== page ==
September 25, 2002

National Stadiums? Who needs 'em?: After a couple of years of thumb-twiddling, and political backbiting to rank alongside the Millennium Dome, the British Government has given the go-ahead for a 750m stadium to replace the old (and now disused) Wembley. No matter that the north-west London venue has always been plagued by access problems, or that the success of Manchester's Commonwealth Games this year proved that you could host an event in England, but not in London. It's a bitter outcome for those who campaigned for a stadium near Birmingham, in the centre of the country; and perhaps more bitter still for those sceptical of the whole concept of a 'national' stadium. Sydney's Olympic stadium is run-down and unused, while the US, Italy and Germany do fine without one. Another waste of money?

posted by etagloh to culture at 08:50 AM - 10 comments

Frankly I can see the UK getting more use out of a National Stadium than someplace much larger, i.e. the USA. Nobody on this side of the pond travels to sporting events except for the Championships. And the country is far too large to expect people to fly 2500 miles to see Winona Ryder in concert or something. Besides, here it would be named AOL Time-Warner Mc Wal-Stadium or something rancid such as that.

posted by Ufez Jones at 10:10 AM on September 25, 2002

The FA should have paid 5 teams to expand their stadiums to arounds 75,000. Those teams then pay the FA a proportion of gate money above their cuppent capacity. It's a similar arrangement to what Manchester City have with Machester City Council.

posted by salmacis at 03:48 PM on September 25, 2002

You're right, Ufez, that the idea of a national stadium in the US would be a non-starter: the country works through a certain decentralisation (finance in NYC, govt. in DC, computing in Silicon Valley and Seattle etc). The US doesn't have enough international sport, anyway. The only good example of a national stadium project working in Europe is the Stade de France, and that's because it was done the French way: lots of money up front, no faffing about with plans or questions about 'usage', and done by the state rather than, say, Ken Bates and his mates. I'm with salmacis here: though I'd have liked to have seen the City of Manchester stadium keep its running track, even if it were removable. But anything to get sport away from London.

posted by etagloh at 04:25 PM on September 25, 2002

I disagree with the comment that the Sydney Olympic Stadium is run-down and unused. I have been to numerous sporting event out there this year including the Rugby Leauge double header, a couple of Sydney Swans AFL games, and a Rugby Union match or two. They have recently reduced the size to 80,000 down from 110,000, but say that is unused is wrong. In October next year it will host a hell of alot of Rugby Union games for the 2003 World Cup. Alot of teams from different sports who have thier own home ground such as the Sydney Cricket Ground or Sydney Football Stadium often play season openers or special matches out there as it is much easier to get to than alot of the other sporting venues in Sydney.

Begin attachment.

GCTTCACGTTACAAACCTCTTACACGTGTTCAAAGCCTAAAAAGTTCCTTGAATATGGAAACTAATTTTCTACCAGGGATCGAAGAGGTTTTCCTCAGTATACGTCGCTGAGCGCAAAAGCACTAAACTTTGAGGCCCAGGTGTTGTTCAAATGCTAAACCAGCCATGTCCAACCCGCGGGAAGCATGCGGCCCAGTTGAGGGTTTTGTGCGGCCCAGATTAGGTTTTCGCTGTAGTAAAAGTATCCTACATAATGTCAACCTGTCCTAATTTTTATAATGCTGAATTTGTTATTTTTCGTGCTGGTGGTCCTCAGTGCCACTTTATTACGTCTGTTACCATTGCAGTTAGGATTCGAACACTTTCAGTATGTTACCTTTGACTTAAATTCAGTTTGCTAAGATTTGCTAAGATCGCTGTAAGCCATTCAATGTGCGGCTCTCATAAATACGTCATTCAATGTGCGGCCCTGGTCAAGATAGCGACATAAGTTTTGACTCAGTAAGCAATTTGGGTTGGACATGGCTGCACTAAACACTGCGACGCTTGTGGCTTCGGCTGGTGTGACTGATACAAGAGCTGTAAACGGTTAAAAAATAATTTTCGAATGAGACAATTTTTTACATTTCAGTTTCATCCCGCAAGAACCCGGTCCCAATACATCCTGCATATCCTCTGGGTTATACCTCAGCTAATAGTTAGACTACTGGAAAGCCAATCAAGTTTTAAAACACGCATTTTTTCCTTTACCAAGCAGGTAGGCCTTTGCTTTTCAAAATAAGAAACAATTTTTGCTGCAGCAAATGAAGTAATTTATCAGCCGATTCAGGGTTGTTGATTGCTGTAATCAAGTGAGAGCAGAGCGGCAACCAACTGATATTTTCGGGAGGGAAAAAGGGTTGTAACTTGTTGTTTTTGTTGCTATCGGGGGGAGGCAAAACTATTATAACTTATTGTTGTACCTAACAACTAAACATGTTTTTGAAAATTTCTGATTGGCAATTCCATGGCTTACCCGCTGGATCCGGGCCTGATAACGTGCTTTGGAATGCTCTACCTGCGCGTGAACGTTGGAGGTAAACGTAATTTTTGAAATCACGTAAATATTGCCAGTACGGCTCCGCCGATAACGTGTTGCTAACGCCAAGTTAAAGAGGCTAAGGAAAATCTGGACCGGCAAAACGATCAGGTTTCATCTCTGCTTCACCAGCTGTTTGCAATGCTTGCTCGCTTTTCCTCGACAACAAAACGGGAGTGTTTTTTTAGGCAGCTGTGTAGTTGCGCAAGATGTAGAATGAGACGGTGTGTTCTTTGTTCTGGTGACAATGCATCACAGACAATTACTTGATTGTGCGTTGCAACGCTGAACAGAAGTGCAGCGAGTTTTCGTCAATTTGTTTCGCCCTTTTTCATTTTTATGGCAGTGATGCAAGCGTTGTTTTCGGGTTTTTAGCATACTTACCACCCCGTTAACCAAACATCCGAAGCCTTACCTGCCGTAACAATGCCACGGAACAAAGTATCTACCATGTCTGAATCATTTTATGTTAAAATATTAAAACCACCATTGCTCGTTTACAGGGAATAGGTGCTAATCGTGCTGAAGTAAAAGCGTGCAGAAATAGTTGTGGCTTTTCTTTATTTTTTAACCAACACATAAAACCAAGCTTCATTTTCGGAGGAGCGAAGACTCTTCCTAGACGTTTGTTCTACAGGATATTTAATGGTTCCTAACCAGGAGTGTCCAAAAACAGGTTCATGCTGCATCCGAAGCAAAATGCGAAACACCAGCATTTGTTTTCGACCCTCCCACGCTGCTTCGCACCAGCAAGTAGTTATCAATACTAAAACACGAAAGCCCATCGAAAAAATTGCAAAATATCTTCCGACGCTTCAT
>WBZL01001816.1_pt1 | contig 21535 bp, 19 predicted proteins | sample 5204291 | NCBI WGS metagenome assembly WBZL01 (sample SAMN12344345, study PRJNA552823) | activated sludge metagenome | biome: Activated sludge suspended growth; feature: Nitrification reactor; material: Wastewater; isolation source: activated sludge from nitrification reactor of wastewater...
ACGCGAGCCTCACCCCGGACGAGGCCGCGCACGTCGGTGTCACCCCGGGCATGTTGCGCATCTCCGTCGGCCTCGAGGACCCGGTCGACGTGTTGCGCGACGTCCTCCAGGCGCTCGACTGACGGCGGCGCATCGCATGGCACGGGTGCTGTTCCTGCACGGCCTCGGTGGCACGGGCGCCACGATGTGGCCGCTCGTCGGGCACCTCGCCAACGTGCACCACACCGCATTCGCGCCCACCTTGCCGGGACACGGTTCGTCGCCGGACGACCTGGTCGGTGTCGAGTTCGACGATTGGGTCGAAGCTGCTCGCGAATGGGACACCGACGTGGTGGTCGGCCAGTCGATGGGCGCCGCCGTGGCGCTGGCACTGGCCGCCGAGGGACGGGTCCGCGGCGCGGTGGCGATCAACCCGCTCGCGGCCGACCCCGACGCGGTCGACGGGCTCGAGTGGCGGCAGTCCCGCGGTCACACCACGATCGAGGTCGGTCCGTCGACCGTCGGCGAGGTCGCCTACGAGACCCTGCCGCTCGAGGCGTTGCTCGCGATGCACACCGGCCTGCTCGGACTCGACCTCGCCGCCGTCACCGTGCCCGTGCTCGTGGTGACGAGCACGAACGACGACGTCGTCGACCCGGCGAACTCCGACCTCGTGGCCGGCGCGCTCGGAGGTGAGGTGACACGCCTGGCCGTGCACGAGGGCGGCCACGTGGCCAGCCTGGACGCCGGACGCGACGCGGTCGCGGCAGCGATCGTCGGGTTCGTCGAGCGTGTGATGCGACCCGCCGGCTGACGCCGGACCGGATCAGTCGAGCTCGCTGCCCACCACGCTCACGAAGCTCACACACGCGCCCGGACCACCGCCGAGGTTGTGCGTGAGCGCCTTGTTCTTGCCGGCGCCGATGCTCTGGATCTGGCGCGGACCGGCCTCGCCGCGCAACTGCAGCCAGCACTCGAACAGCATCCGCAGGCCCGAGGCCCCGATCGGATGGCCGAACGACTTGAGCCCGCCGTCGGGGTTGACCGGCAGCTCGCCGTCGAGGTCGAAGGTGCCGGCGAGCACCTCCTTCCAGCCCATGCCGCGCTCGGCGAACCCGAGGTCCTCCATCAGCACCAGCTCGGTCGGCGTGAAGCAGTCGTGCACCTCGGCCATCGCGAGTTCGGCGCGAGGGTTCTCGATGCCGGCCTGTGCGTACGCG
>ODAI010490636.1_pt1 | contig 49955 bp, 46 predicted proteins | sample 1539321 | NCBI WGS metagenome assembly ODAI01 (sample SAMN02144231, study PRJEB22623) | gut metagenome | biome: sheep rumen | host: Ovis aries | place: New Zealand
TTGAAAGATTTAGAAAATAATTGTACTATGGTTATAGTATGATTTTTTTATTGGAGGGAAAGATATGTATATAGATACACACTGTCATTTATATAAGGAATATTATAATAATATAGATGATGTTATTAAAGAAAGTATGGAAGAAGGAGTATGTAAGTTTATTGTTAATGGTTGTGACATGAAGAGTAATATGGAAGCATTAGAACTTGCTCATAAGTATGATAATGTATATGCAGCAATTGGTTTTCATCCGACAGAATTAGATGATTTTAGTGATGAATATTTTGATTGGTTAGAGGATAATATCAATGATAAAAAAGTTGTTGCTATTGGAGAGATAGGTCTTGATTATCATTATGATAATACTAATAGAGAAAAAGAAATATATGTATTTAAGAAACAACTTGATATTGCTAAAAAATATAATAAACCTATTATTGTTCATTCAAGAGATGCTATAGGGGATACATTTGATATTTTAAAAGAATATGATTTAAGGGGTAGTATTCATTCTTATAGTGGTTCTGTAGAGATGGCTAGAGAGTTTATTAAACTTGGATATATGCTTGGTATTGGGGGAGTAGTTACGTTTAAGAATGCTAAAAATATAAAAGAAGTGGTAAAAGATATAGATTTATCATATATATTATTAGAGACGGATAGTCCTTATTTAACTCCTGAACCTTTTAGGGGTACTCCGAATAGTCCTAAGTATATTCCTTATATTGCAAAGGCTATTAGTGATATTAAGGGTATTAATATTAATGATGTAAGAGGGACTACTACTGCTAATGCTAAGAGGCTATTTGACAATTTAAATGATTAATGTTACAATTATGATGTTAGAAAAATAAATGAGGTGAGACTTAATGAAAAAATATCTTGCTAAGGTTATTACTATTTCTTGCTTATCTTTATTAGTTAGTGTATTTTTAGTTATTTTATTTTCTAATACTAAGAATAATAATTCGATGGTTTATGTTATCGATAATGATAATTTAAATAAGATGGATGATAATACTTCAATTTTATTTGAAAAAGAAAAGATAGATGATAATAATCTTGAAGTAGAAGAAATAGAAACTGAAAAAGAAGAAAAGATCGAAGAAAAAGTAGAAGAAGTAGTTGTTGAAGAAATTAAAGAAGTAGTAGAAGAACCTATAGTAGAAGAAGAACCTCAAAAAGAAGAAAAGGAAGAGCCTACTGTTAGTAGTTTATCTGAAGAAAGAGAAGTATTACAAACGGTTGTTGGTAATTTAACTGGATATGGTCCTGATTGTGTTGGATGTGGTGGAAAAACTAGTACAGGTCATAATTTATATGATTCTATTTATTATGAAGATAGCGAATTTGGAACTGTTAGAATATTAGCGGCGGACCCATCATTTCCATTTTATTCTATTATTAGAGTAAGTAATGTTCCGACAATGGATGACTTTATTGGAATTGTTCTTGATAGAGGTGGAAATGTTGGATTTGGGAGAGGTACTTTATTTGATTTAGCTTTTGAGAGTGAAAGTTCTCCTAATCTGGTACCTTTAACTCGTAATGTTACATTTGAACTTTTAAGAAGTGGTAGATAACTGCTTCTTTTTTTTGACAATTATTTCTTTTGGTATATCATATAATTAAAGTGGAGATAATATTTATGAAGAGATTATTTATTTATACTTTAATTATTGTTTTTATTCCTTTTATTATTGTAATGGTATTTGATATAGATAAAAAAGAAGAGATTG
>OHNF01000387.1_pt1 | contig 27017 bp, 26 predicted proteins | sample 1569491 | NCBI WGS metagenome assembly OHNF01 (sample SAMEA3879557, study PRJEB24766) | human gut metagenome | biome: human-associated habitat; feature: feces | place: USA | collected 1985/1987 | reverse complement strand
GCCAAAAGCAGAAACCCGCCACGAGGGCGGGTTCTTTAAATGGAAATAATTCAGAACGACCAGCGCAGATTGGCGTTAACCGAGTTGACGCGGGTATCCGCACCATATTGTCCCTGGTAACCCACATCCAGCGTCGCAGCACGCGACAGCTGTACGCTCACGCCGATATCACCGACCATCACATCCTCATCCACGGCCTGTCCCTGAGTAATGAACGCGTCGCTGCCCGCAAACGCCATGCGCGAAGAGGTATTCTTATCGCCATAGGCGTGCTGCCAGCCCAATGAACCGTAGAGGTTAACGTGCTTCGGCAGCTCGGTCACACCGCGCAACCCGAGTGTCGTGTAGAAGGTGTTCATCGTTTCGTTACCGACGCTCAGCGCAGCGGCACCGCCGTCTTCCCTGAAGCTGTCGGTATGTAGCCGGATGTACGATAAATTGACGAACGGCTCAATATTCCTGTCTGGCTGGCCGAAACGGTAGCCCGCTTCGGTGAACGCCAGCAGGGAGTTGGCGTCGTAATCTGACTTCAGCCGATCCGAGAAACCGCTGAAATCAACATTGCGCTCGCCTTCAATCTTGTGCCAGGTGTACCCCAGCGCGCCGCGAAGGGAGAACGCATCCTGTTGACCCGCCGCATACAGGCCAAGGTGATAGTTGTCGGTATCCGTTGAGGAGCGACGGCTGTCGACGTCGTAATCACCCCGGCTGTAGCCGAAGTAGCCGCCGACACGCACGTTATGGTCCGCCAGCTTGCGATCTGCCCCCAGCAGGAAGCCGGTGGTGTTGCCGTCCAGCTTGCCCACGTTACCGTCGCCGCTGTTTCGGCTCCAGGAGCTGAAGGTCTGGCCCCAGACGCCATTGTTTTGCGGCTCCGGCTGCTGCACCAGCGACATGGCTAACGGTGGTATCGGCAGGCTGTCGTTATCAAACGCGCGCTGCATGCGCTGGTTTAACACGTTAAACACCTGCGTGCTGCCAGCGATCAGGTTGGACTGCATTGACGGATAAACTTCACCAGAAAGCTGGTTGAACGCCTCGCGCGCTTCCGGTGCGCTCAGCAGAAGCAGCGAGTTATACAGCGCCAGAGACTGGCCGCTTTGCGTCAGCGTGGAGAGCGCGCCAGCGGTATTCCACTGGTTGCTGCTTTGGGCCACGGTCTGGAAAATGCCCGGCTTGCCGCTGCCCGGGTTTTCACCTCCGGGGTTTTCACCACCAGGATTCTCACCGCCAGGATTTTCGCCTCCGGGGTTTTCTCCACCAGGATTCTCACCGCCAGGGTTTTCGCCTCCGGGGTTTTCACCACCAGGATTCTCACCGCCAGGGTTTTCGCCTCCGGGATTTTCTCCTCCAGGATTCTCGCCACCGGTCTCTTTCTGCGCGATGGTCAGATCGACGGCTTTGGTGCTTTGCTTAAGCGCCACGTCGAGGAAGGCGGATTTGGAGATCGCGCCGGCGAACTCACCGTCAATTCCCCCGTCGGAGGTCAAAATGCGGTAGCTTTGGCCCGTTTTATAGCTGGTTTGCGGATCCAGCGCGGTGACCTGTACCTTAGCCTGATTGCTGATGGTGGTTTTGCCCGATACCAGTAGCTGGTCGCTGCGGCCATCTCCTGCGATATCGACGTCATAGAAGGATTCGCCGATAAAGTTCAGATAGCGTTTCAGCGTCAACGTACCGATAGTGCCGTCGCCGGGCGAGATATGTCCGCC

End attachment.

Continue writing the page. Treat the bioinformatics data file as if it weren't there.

posted by Major at 10:17 PM on September 25, 2002

etagloh: The City of Manchester stadium was always a non-starter as far as a national stadium was concerned. Removing the running track allowed them to increase capacity from around 34,000 to 48,000.

posted by salmacis at 03:01 AM on September 26, 2002

I'm disappointed to see that Birmingham's bid was ignored, despite the fact that it was head and shoulders above the Wembley bid (costs half as much, fantastic transportation links, good parking facilities, etc.).

posted by BigCalm at 03:25 AM on September 26, 2002

salmacis: sure, it would never make a 'national stadium', but a 34,000 athletics stadium is more than enough to host an international athletics event. Had we not fucked up the whole IAAF/London bid, I'm not impressed with the whole idea of 'one national stadium to rule them all'. It just suggests a distaste for the 40 million in England (and 50 million in Britain) who don't regard a trip outside Underground Zone 4 as a foreign expedition.

posted by etagloh at 08:25 AM on September 26, 2002

Mark my words it will be a chuffin disaster and a hell hole, but we will hear little of it. I hated the old shithole and the new one will be no better, just newer. Having been to the Millenium Stadium several times, for both Wales and Birmingham games it is miles better, mainly because it is smack bang in the middle of the city. At the play off final last year we sat in a very good Italian at midday and had some good scoff and wine before walking around the corner and having a few pints with a mixed bag of football fans, all within minutes of the stadium. It all added up to and contributed to a special day. You have no chance of anything like it in North London. I cannot see why they couldn't have kept playing cup finals at Cardiff and touring the national team around the country, which has been successful. Then they could have given all those millions to me.

posted by Fat Buddha at 12:28 PM on September 26, 2002

<troll>but bigcalm, it was in birmingham...</troll>

posted by nedrichards at 07:20 PM on September 28, 2002

(technically it's in Solihull actually). Let's face it though, it could have been worse, it could have been in Liverpool...

posted by BigCalm at 07:57 AM on September 30, 2002

You're not logged in. Please log in or register.